The race for London mayor seems to be becoming increasingly architectural following the AJ’s latest revelations about the Garden Bridge and the mayor’s meeting in San Francisco with Apple and Thomas Heatherwick.
Both the Labour and Lib Dem candidates, Sadiq Kahn and Caroline Pidgeon, responded by renewing their criticism of TfL’s subsequent Garden Bridge competition, and now Tory contender Zac Goldsmith has finally broken his silence to get behind the controversial project, raising eyebrows by calling its procurement … ‘thorough’.
He told the AJ: ‘I think the design is beautiful and iconic, and that once built, the bridge will be a source of pride for Londoners … and given that the public contribution has already been spent, it would be a great shame and waste if the project were to be shelved.
‘Like all infrastructure projects, it has been through a thorough procurement and planning process, and it’s right that the [London Assembly] should scrutinise it.’
Not much is known about the design preferences of the three prospective mayors, but Pidgeon provided a clue by telling the Metro newspaper on Monday that she ‘really really’ doesn’t like the Walkie Talkie or the Cheesegrater, which she said had ‘completely ruined a beautiful view of the city’.
Tenants cheesed off by RSHP’s interventions
Meanwhile the Cheesegrater’s latest tenant Rogers Stirk Harbour + Partners has caused some jealousy among the building’s other occupiers.
In typical RSHP style, the practice has removed the ceilings of its offices to reveal the services, while also gaining extra height.
Astragal has heard that this move has caused the tower’s other users to wonder why their offices don’t look so snazzy. They should ask its architect…
Piano’s Pole presentation pulled
31 london street
Renzo Piano was due to give a talk this week on his controversial new tower at Paddington.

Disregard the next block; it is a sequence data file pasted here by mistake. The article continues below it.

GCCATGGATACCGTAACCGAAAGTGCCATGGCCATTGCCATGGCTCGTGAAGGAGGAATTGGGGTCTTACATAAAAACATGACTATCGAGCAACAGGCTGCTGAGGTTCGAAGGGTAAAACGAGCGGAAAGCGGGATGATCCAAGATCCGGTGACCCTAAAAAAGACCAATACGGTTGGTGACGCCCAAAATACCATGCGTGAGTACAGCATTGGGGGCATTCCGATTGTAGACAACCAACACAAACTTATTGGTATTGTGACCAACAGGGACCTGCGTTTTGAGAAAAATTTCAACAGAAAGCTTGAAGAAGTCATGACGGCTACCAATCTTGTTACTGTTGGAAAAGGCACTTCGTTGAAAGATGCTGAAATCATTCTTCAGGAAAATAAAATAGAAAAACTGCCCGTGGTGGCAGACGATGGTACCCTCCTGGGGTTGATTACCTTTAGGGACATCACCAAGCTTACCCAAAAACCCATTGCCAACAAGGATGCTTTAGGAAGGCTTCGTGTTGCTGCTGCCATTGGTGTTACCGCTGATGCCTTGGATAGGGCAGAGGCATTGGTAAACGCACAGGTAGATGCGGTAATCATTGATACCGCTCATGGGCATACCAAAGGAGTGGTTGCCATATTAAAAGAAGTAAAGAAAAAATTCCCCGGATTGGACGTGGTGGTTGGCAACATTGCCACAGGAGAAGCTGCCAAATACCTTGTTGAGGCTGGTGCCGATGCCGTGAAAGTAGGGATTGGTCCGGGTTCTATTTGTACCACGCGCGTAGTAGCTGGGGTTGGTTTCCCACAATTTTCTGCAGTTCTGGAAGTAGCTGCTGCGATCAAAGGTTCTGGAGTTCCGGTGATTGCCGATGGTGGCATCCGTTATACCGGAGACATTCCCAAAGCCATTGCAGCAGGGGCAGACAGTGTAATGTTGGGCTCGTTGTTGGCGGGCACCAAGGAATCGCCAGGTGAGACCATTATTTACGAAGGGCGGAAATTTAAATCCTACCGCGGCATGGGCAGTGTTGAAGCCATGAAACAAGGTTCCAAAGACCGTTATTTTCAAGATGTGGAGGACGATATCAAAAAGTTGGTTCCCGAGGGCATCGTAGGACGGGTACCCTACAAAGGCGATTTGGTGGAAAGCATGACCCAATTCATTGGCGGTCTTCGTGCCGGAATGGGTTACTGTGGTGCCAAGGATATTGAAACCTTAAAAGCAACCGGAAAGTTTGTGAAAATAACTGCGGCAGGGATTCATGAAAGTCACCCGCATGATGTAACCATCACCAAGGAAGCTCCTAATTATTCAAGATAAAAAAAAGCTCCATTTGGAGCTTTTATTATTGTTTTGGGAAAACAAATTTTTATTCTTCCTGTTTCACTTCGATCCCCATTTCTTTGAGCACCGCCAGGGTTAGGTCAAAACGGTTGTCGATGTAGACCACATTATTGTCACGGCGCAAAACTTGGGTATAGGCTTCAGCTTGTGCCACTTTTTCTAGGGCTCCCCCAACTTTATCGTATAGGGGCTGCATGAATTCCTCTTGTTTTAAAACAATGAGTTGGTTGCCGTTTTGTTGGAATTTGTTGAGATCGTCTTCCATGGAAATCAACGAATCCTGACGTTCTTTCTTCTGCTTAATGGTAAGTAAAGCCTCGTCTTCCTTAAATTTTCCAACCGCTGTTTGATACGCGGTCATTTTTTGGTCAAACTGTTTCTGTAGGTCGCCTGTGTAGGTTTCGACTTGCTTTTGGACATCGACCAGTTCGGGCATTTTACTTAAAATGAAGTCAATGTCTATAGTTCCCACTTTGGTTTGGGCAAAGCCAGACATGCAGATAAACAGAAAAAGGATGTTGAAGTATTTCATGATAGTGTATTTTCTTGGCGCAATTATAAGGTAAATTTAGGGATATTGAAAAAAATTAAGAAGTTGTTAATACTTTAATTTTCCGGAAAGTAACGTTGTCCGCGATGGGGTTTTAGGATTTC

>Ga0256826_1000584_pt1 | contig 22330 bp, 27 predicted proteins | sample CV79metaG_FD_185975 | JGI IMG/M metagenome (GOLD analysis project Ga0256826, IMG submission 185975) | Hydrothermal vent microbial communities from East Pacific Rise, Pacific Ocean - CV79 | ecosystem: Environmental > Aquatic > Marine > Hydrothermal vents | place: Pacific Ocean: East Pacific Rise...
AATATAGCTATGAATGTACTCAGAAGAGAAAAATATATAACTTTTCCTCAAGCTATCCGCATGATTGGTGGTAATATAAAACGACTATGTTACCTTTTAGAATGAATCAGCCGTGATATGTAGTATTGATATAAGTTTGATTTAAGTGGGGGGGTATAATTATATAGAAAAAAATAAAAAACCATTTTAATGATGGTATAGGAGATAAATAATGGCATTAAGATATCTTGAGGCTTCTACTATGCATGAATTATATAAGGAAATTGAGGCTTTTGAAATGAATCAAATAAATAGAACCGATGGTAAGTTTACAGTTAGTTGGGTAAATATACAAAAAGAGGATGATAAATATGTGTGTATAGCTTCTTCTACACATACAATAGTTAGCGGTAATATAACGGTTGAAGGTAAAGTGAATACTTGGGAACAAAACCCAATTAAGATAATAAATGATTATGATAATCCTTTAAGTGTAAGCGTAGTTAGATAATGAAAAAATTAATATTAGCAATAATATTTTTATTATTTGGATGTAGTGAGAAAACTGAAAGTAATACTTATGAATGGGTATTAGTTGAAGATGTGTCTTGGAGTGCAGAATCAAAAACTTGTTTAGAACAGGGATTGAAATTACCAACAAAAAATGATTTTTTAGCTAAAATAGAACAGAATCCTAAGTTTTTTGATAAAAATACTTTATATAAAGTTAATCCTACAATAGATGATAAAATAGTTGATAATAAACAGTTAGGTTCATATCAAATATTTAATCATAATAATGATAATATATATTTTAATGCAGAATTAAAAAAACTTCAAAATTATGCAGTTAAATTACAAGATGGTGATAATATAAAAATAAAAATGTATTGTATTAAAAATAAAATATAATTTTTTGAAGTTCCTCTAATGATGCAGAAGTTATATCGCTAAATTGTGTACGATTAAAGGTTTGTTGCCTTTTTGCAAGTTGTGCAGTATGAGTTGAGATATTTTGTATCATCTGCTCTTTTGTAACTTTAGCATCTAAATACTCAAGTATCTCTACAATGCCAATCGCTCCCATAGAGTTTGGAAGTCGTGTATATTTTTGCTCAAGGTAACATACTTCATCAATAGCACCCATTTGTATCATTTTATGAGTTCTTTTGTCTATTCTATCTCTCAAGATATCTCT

The event, at New London Architecture, was billed as a chance to hear his vision ‘not only for the skyline but also the ways in which it will reshape public amenities and improve the wider Paddington area’.
But following developer Sellar Property’s decision to withdraw the planning application and reduce the tower’s height, the talk was hastily postponed.
Damien digs deep
Purcell’s approved plans to extend Damien Hirst’s house at Hanover Terrace
Never let it be said that Damien Hirst has stopped pushing boundaries – this time by about a metre. Just four months after winning the go-ahead for a mega basement at the artist’s mansion next to Regent’s Park in London (AJ 26.10.15), Hirst and architect Purcell have come back with revised proposals that dig down an extra metre and incorporate a 25m-long underground swimming pool.
The original basement plan was approved by Westminster Council despite planning officers recommending its refusal because the work was likely to destroy 19 trees on the site.
From frozen music to liquid architecture
Daniel Libeskind has turned his hand to music, curating a 24-hour-long ‘musical experience’ in Frankfurt to take place this May.
The collaboration between Libeskind and Frankfurt music venue Alte Oper ,entitled One Day in Life, will feature concerts in a range of venues including the Commerzbank Arena and German National Library.
All the music performed at the event will be selected by the architect, who said modestly that the programme ‘challenges the audience to become active and make their way through the city, through the music and through life itself’.